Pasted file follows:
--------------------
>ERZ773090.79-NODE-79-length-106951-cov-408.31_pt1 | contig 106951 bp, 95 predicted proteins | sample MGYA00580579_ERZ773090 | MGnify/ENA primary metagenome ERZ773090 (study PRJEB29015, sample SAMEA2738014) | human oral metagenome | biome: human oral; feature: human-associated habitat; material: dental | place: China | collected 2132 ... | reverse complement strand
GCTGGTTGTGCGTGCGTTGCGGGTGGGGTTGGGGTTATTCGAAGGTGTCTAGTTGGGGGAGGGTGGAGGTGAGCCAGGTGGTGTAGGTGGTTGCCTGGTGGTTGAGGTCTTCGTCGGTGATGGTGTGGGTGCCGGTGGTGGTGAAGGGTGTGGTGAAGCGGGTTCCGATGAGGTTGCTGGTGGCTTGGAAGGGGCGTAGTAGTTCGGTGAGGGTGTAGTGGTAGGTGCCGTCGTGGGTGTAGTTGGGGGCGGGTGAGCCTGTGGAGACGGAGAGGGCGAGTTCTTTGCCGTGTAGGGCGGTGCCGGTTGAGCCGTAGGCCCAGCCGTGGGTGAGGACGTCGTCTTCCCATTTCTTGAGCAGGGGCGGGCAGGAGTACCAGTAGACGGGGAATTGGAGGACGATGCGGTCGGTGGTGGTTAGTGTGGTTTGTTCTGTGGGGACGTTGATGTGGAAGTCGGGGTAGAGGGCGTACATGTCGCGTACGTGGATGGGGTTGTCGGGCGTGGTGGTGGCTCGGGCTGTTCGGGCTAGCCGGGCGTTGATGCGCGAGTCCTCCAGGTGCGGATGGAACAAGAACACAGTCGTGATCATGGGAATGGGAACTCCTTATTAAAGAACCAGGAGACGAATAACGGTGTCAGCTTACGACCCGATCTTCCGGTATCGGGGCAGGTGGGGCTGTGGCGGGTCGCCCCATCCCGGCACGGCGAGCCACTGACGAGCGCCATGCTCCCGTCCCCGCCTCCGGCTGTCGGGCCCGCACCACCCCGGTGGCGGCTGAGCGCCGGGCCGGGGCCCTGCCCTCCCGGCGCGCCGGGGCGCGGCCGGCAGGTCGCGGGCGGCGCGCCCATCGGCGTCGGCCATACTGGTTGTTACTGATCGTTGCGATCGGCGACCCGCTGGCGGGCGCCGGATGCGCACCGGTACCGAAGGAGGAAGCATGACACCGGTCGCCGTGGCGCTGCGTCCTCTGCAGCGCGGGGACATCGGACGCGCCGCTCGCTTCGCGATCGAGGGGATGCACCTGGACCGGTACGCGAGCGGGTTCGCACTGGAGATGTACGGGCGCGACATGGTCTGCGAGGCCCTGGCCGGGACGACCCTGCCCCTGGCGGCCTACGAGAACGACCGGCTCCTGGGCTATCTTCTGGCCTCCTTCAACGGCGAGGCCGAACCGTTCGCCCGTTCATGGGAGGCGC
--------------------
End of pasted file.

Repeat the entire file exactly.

>ERZ773090.79-NODE-79-length-106951-cov-408.31_pt1 | contig 106951 bp, 95 predicted proteins | sample MGYA00580579_ERZ773090 | MGnify/ENA primary metagenome ERZ773090 (study PRJEB29015, sample SAMEA2738014) | human oral metagenome | biome: human oral; feature: human-associated habitat; material: dental | place: China | collected 2132 ... | reverse complement strand
GCTGGTTGTGCGTGCGTTGCGGGTGGGGTTGGGGTTATTCGAAGGTGTCTAGTTGGGGGAGGGTGGAGGTGAGCCAGGTGGTGTAGGTGGTTGCCTGGTGGTTGAGGTCTTCGTCGGTGATGGTGTGGGTGCCGGTGGTGGTGAAGGGTGTGGTGAAGCGGGTTCCGATGAGGTTGCTGGTGGCTTGGAAGGGGCGTAGTAGTTCGGTGAGGGTGTAGTGGTAGGTGCCGTCGTGGGTGTAGTTGGGGGCGGGTGAGCCTGTGGAGACGGAGAGGGCGAGTTCTTTGCCGTGTAGGGCGGTGCCGGTTGAGCCGTAGGCCCAGCCGTGGGTGAGGACGTCGTCTTCCCATTTCTTGAGCAGGGGCGGGCAGGAGTACCAGTAGACGGGGAATTGGAGGACGATGCGGTCGGTGGTGGTTAGTGTGGTTTGTTCTGTGGGGACGTTGATGTGGAAGTCGGGGTAGAGGGCGTACATGTCGCGTACGTGGATGGGGTTGTCGGGCGTGGTGGTGGCTCGGGCTGTTCGGGCTAGCCGGGCGTTGATGCGCGAGTCCTCCAGGTGCGGATGGAACAAGAACACAGTCGTGATCATGGGAATGGGAACTCCTTATTAAAGAACCAGGAGACGAATAACGGTGTCAGCTTACGACCCGATCTTCCGGTATCGGGGCAGGTGGGGCTGTGGCGGGTCGCCCCATCCCGGCACGGCGAGCCACTGACGAGCGCCATGCTCCCGTCCCCGCCTCCGGCTGTCGGGCCCGCACCACCCCGGTGGCGGCTGAGCGCCGGGCCGGGGCCCTGCCCTCCCGGCGCGCCGGGGCGCGGCCGGCAGGTCGCGGGCGGCGCGCCCATCGGCGTCGGCCATACTGGTTGTTACTGATCGTTGCGATCGGCGACCCGCTGGCGGGCGCCGGATGCGCACCGGTACCGAAGGAGGAAGCATGACACCGGTCGCCGTGGCGCTGCGTCCTCTGCAGCGCGGGGACATCGGACGCGCCGCTCGCTTCGCGATCGAGGGGATGCACCTGGACCGGTACGCGAGCGGGTTCGCACTGGAGATGTACGGGCGCGACATGGTCTGCGAGGCCCTGGCCGGGACGACCCTGCCCCTGGCGGCCTACGAGAACGACCGGCTCCTGGGCTATCTTCTGGCCTCCTTCAACGGCGAGGCCGAACCGTTCGCCCGTTCATGGGAGGCGC